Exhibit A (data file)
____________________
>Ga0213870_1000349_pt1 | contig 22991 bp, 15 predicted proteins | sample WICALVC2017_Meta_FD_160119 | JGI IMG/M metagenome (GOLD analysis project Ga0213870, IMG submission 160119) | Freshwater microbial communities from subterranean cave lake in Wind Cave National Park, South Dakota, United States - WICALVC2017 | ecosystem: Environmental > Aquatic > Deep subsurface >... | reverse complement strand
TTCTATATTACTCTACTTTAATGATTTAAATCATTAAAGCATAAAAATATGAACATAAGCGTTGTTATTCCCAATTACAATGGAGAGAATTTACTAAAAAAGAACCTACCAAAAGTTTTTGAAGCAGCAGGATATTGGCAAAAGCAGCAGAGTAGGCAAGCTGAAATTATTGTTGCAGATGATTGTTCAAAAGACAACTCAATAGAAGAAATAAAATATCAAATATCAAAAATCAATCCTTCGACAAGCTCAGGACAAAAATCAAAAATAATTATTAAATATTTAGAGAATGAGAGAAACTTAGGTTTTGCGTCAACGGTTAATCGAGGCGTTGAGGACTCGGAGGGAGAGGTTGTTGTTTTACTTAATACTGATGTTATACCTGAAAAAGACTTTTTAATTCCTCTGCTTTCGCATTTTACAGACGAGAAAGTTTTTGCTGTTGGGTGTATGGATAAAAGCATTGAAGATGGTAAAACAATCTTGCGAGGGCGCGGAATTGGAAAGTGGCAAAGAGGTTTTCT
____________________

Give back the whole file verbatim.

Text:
>Ga0213870_1000349_pt1 | contig 22991 bp, 15 predicted proteins | sample WICALVC2017_Meta_FD_160119 | JGI IMG/M metagenome (GOLD analysis project Ga0213870, IMG submission 160119) | Freshwater microbial communities from subterranean cave lake in Wind Cave National Park, South Dakota, United States - WICALVC2017 | ecosystem: Environmental > Aquatic > Deep subsurface >... | reverse complement strand
TTCTATATTACTCTACTTTAATGATTTAAATCATTAAAGCATAAAAATATGAACATAAGCGTTGTTATTCCCAATTACAATGGAGAGAATTTACTAAAAAAGAACCTACCAAAAGTTTTTGAAGCAGCAGGATATTGGCAAAAGCAGCAGAGTAGGCAAGCTGAAATTATTGTTGCAGATGATTGTTCAAAAGACAACTCAATAGAAGAAATAAAATATCAAATATCAAAAATCAATCCTTCGACAAGCTCAGGACAAAAATCAAAAATAATTATTAAATATTTAGAGAATGAGAGAAACTTAGGTTTTGCGTCAACGGTTAATCGAGGCGTTGAGGACTCGGAGGGAGAGGTTGTTGTTTTACTTAATACTGATGTTATACCTGAAAAAGACTTTTTAATTCCTCTGCTTTCGCATTTTACAGACGAGAAAGTTTTTGCTGTTGGGTGTATGGATAAAAGCATTGAAGATGGTAAAACAATCTTGCGAGGGCGCGGAATTGGAAAGTGGCAAAGAGGTTTTCT